Another Fraud Exposed. The Potomac Refining Company, a concern which has been pecking around an old abandoned limestone quarry on the Maryland side of the Potomac river between Shepherdstown and Harper’s Ferry, has been proclaimed a fraud and its officers last week were indicted in the United States Court in Baltimore for improper use of the mails. Those were Michael P. Kehoe, president; indicted Dr. Harry C. Hess, treasurer; Louis Fe Plack,vice-president; Charles B.Sanger, secretary and sales manager; Edward R. Cooper, general manager; Robert W. Mobray, general counsel; A. B. Young, stock salesman–all of whom were arrested and held to bail, except Young, who is said to be in Europe. The property involved, some 200 acres, cost a few years ago $4,000. Probably nothing more rosy in the way of an investment was ever held out as a bait to a gullible public. The promoters of the company got out the most beautiful literature, and their circulars were marvels of fine printing and artistic description. They showed–on paper– deposits of millions of tons of manganese, limestone, marble, iron ore, ochre, fireclay, tripoli, hematite, dolomite, and other valuable minerals, which Mother Nature had apparently put in one conveniently arranged mountain to await discovery by the Potomac Refining Company. They presented figures showing that they had in sight minerals to the value of $103,155,000 on which the profits were estimated at $65,941,500. “Sixty dollars a second” was the net revenue they were digging out of that once-despised hillside.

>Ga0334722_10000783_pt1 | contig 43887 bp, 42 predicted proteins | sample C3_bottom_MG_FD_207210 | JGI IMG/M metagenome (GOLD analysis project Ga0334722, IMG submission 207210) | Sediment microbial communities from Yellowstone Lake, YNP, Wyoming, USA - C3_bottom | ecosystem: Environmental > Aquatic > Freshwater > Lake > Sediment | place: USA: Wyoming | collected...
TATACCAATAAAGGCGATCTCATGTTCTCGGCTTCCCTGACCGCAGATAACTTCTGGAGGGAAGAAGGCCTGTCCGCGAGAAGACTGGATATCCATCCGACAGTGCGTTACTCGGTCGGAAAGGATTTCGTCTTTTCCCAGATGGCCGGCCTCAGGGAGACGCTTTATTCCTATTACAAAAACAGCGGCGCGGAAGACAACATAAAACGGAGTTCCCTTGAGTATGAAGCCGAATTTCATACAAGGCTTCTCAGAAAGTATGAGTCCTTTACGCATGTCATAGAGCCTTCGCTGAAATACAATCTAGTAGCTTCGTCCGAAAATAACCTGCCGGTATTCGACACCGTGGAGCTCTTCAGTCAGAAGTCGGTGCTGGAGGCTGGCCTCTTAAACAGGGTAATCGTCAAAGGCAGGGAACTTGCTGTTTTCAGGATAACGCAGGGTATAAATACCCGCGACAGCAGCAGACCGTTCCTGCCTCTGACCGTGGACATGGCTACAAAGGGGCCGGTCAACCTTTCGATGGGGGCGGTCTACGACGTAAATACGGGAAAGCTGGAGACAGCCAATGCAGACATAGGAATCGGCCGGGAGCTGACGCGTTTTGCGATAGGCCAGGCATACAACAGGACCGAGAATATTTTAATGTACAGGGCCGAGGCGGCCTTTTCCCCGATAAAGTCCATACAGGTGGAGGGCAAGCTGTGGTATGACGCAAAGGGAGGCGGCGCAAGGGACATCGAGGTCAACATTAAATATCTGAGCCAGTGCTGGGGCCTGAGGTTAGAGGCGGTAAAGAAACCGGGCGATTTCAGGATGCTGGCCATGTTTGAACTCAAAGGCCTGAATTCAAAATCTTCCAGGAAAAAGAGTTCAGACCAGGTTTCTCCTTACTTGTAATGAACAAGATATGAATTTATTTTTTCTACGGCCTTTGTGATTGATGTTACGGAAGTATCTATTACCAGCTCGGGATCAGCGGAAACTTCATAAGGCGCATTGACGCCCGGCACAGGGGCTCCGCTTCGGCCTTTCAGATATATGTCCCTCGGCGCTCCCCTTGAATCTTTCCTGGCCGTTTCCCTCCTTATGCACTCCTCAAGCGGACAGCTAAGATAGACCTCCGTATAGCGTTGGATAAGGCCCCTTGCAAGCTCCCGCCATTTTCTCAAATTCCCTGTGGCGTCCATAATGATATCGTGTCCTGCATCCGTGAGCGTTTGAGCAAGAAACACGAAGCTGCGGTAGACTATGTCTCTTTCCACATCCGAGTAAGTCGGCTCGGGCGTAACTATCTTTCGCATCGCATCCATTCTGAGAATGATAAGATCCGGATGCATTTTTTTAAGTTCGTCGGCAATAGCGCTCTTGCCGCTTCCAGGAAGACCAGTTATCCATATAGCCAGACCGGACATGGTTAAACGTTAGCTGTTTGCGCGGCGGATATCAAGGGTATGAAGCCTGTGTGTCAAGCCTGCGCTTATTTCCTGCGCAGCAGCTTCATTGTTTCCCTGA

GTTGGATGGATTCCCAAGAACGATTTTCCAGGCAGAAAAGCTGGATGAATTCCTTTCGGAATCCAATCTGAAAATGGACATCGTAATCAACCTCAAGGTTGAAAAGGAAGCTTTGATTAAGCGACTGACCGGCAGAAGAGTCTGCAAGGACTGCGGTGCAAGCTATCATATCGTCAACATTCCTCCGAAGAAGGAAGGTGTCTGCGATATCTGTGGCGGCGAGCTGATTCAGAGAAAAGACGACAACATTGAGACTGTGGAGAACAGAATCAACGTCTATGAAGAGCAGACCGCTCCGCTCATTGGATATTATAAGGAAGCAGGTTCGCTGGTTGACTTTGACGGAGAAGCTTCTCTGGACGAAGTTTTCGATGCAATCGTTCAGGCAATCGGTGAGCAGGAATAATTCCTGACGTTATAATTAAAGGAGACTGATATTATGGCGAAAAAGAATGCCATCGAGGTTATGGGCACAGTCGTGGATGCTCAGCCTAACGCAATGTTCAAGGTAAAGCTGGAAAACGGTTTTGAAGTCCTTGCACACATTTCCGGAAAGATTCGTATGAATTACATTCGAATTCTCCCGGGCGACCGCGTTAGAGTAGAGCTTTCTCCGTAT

The scheme, of course, was to sell stock to confiding investors. Alluring circulars were sent all over the United States, and 900 per cent profit was promised. The promoters, it is alleged, actually sold stocks and bonds to the amount of $160,000, and were hoping for a rich haul by getting rid of a total of $1,500,000 in stock. The attention of the postal authorities was directed to the operations of the company by tempting advertisements in the magazines and by some of the literature forwarded to the department by officials of the Shepherdstown postoffice, through which it passed. Investigation showed that it was a very suspicious concern. The Register had been requested to publish, as a local newspaper, articles concerning the company, but we didn’t have sufficient faith in it to do so. One incident that was fishy was the ‘borrowing” of a number of workmen from the limestone quarries at Bakerton to help make a good picture. For the past year or two a small number of workmen were employed at the Refining Company’s “mines,” and they dug from the hillside a lot of rock and laid a few rods of rails for trucks and a dinky engine. In one of the circulars sent out was a picture of the workmen at the plant. They showed up in imposing members, but close inspection showed a considerable proportion of the Bakerton hands, who had been induced to pose in the photograph. Two experts from the Geological Survey were sent by the government a short time ago to inspect the property and as to the value of the minerals. They reported that the manganese in sight was worth about $1,500. The company’s put it at $25,000,000!
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